24 April 2023 4:35 AM GMT
The Bombay High Court recently held that a deed for relinquishment of inherited property is not admissible in evidence unless it is registered.Justice MS Jawalkar of the Nagpur bench set aside an order dismissing a sister’s partition suit on the ground that she signed a relinquishment deed observing that the brother never produced the deed. “As such, relinquishment deed requires to...
The Bombay High Court recently held that a deed for relinquishment of inherited property is not admissible in evidence unless it is registered.
Justice MS Jawalkar of the Nagpur bench set aside an order dismissing a sister’s partition suit on the ground that she signed a relinquishment deed observing that the brother never produced the deed.
“As such, relinquishment deed requires to be registered otherwise it is not admissible in evidence. In the present matter, the relinquishment deed itself is not produced at all nor it is the case of defendant that it was the registered one. As such, appeal is liable to be allowed”, the court held.
The appellant is the sister of the respondent. Their father died in 1977 leaving the appellant and respondent living as legal heir. The brother and sister have equal share in the suit property. The appellant sought partition, but the respondent never replied.
The brother obtained the appellant's signatures on a stamp paper claiming that it was related to a partition deed between them. In 1990, he applied for mutation on the basis of a relinquishment deed signed by his sister. The sister received the notice and came to know about the relinquishment deed.
Hence, she filed a suit for partition and separate possession.
The sister’s partition suit was dismissed by the trial court, and the appellate court dismissed her appeal with costs. Hence, the present appeal by the sister.
The lower courts recorded a finding that since she did not file for partition for more than 14 years after their father's death, it amounted to waiving of right of partition.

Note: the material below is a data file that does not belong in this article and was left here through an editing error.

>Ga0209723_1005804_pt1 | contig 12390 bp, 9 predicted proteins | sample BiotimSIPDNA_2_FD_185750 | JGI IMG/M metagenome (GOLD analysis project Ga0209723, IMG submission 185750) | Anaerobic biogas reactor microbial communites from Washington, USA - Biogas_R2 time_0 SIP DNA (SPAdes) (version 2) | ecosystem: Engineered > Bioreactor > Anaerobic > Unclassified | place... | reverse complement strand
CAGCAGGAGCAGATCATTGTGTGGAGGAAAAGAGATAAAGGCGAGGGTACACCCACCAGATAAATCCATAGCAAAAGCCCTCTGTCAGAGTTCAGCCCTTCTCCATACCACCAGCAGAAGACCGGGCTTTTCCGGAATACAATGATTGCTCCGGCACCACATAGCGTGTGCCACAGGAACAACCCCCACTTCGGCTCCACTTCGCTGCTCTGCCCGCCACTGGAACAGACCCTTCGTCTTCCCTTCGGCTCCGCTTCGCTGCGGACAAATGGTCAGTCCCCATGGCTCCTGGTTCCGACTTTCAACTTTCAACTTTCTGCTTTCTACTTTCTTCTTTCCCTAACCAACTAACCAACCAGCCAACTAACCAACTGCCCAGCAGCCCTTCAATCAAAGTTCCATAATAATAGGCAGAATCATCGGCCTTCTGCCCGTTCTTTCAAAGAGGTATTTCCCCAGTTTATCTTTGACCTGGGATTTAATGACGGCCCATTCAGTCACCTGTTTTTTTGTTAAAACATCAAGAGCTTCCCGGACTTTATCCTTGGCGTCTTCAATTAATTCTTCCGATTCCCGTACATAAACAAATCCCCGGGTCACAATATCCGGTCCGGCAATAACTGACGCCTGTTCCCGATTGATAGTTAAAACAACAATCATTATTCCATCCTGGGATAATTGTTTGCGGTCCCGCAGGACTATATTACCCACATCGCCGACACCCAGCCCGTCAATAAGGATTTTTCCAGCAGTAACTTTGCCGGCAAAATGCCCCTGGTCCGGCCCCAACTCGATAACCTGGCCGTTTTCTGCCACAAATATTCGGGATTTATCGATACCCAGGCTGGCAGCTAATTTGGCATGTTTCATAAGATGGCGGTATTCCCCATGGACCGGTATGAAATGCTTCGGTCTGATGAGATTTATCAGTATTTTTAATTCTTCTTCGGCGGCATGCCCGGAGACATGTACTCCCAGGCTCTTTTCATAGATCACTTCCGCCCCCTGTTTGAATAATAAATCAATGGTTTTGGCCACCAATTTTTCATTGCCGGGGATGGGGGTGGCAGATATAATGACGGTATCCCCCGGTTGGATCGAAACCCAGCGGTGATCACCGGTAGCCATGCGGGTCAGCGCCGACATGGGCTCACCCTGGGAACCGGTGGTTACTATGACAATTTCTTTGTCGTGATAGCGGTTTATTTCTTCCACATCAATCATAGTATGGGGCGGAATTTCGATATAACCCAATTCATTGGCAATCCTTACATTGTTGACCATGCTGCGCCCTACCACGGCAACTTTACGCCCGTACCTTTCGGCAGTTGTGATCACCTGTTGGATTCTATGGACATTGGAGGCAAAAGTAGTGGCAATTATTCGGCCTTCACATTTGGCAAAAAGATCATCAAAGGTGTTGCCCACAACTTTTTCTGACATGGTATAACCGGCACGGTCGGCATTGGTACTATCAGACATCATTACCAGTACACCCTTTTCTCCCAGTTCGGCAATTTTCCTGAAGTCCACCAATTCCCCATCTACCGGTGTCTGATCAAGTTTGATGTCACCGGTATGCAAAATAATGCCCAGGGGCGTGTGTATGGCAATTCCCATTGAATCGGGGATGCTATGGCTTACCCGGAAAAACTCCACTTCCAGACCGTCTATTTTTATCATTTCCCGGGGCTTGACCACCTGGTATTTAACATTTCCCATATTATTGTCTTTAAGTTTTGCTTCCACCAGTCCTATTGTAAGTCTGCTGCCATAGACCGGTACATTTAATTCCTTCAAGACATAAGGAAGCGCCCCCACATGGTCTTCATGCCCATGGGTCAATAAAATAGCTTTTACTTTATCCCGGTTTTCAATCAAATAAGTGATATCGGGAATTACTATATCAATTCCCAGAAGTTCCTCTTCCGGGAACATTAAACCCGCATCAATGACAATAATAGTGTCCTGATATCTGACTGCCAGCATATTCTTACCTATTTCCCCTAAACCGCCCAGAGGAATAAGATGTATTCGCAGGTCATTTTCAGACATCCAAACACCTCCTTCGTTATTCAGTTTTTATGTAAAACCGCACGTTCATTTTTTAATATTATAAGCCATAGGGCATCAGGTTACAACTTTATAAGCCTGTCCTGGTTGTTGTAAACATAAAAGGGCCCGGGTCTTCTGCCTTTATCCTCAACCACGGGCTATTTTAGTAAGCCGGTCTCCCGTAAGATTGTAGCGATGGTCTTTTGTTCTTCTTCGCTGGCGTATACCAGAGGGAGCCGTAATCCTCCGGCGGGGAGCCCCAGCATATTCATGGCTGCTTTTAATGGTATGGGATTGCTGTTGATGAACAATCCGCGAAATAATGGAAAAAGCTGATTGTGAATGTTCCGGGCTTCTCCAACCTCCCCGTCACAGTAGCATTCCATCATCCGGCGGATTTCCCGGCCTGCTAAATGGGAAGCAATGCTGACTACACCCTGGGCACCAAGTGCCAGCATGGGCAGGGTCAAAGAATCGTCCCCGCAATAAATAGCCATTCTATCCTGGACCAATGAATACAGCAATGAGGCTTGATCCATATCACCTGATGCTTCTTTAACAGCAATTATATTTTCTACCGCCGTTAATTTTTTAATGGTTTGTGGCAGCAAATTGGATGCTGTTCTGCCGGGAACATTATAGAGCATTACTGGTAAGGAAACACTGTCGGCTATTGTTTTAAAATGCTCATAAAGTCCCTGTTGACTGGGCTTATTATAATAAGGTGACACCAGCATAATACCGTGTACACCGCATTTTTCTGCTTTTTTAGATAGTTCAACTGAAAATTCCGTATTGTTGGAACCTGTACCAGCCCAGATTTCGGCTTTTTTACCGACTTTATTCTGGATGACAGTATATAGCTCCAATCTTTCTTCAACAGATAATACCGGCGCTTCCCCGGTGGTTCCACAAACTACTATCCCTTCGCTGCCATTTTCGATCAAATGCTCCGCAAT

The lower courts also recorded a finding that since the relinquishment deed was not produced, the sister failed to prove that it was fraudulent.
The appellant claimed that in 1990, her brother obtained her sign on the pretext of execution of partition deed, but no partition was affected.
The brother claimed that his father executed a will making him the exclusive owner of the suit properties which are self-acquired properties of their father.
The court noted that if any will existed, then there was no reason to execute any relinquishment deed from the sister in 1990. The brother’s conduct shows that he wanted to deceive his sister, the court said.
The court said that the relinquishment deed should have been registered as per section 17(1)(b) of the Registration Act and the lower courts failed to appreciate this fact.
The court further noted that neither the relinquishment deed nor the will has been produced or proved before the court.
The court said that relinquishment has to be registered or it is not admissible in evidence. However, in the present case, the relinquishment deed was not produced, and the brother did not claim that it is a registered deed.
In the absence any valid relinquishment deed placed on record and proved, the lower court should not have rejected the partition as names of both brother and sister appear in the land records, the court held.
Case no. – Second Appeal No. 236/2014
Case Title – Chandrabhaga Kolhe v. Suryabhan S/o Champatra Shende
Citation: 2023 LiveLaw (Bom) 213
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